Wednesday, March 28, 2012

The Case For Regulation - Part 2

Alan Greenspan was a Reagan appointee as Chairman of the Federal Reserve Board from 1987 to 2006.  He was the darling of many businesspeople and conservative politicians as a proponent of deregulation and a free-market system.  However, when called to testify before a House committee investigating the financial collapse of 2008, he said, “I made a mistake in assuming that the self-interest of an organization, specifically banks, is such that they were capable of protecting shareholders and equity in their firms.  The fact that they simply sought predatory gains for themselves [at the expense of customers] … was a flaw in the model that I perceived is the critical functioning structure that defines how the world works.”  This semi-apology for the “flaw” in his perception of the motivation of financial leaders was presaged by his earlier statement in 2002 that, “It is not that humans have become any more greedy than in generations past.  It is that the avenues to express greed [have] grown so enormously.”

And so we have the flip side of the lure of business deregulation.  In a prior blog, the subject was the need for regulation to protect my physical wellbeing, and the wellbeing of the environment that surrounds me, from those who would cause harm.  The second need for regulation is a simple one: to keep people honest, thereby making our economy safe from crooks and business hypocrites.

We hear a lot about the wonders and benefits of capitalism and a free-market economy – benefits that I believe in strongly.  But we likewise hear many complaining about how government regulations are supposedly strangling those benefits and limiting our growth.  To which I again say, “horse hockeys.”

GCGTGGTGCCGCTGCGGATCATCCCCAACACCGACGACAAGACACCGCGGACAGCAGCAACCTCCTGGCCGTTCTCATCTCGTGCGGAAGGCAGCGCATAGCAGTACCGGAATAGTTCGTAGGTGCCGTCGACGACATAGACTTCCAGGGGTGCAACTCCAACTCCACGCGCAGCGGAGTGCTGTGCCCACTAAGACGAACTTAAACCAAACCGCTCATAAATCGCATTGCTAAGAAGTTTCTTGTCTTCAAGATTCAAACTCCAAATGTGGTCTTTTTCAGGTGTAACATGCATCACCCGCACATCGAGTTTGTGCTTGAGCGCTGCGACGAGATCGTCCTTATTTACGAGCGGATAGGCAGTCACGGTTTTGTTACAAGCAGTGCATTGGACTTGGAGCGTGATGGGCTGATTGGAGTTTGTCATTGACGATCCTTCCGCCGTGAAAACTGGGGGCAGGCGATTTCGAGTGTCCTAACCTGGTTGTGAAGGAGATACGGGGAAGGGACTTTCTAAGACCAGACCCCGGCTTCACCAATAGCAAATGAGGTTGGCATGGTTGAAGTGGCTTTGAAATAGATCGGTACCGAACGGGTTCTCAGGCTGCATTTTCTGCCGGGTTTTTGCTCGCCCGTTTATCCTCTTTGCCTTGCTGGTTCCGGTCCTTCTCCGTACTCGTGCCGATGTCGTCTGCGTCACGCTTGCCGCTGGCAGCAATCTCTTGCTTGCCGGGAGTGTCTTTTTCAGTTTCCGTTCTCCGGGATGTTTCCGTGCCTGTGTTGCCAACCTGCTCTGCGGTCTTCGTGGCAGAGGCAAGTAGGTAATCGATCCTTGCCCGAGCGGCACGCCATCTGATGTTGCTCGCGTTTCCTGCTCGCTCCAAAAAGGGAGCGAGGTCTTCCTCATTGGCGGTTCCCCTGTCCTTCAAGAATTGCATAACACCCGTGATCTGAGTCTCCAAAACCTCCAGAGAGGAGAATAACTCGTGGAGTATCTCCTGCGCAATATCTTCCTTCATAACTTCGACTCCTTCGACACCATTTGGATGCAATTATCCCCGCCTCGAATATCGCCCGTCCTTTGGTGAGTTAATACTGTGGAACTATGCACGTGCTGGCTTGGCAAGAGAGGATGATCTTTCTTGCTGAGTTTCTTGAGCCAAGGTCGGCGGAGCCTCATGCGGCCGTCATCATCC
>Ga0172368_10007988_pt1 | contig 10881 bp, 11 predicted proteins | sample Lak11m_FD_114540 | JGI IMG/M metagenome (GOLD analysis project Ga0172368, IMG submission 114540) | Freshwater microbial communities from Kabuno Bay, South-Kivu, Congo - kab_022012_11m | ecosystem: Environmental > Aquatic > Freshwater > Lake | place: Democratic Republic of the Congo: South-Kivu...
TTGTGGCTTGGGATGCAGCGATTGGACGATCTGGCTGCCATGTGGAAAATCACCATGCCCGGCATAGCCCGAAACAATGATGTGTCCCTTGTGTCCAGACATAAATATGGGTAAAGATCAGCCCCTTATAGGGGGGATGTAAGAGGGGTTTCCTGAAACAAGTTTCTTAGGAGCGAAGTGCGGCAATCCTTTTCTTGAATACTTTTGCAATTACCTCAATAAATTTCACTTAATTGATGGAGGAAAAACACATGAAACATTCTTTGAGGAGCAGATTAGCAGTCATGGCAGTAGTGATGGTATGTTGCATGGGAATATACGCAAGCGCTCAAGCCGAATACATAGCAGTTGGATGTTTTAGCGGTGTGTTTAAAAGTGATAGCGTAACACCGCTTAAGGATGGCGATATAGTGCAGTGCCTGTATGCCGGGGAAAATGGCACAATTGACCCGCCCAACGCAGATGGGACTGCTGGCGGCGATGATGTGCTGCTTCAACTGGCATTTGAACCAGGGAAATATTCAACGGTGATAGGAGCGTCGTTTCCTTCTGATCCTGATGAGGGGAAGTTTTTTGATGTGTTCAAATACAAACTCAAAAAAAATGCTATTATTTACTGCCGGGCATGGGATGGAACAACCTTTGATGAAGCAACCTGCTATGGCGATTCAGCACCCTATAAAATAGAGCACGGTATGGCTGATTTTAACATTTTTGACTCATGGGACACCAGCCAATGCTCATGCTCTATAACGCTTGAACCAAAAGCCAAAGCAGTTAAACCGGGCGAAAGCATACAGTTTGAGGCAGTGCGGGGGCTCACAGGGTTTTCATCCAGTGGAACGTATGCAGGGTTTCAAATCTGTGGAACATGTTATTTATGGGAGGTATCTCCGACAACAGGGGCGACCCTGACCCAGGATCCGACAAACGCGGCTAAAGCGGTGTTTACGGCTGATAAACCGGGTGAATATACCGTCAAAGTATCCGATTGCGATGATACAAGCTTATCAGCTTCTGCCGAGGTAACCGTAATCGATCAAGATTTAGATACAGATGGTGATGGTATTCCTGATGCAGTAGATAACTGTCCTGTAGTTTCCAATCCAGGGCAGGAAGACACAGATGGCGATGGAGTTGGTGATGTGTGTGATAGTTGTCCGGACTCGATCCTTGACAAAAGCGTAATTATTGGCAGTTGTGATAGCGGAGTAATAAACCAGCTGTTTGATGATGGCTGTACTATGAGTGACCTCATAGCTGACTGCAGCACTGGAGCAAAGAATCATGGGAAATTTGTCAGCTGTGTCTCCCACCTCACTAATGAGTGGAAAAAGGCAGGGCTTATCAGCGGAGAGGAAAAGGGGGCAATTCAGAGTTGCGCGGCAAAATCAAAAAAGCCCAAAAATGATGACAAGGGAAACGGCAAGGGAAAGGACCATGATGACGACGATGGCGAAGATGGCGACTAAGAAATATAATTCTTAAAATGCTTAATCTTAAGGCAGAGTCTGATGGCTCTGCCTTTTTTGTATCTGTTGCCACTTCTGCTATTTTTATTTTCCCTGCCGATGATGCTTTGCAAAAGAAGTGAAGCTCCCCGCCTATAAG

Our current reality is that we do a lot of rah-rah talk a lot about capitalism, but it is many businesspeople that have strangled American capitalism into near oblivion.  Capitalism only works when you have: a) easy entry into the marketplace to provide new competition and produce “better mousetraps”; b) open supply lines to meet unrestricted demand; c) truthful and transparent access to product information; and d) everyone playing by the same rules.  But those are not the conditions of the American economy today.  And contrary to the noise-making, the extent to which we do have these pillars of capitalism is only thanks to government regulations that provide them in spite of the negative efforts of many businesspeople.

The entry of new players into the market is not easy today given the dominance of the few mega-players in each industry.  Such mega-players dominate the percentage of market share available, and de facto dictate the products to be sold and their price.  New startups either get crushed by these heavyweights, or bought out and absorbed, or get pushed into smaller niche slices of the market.  We have two economies in America – the mass marketplace blanketing our everyday “generic” needs usually dominated by only 3-5 real players per industry; a specialty marketplace of small local vendors who nevertheless still have to compete with chain competitors (e.g. your local burger place versus McDonalds).  Yet even with their dominance, the big corporations still lobby for special treatment to drive out “the little guys.”  Greed to control markets knows no bounds.  It is only through the old Sherman Anti-Trust Act of 100+ years ago, and its regulatory descendants, that keep America from being totally monopolized like the early 1900’s.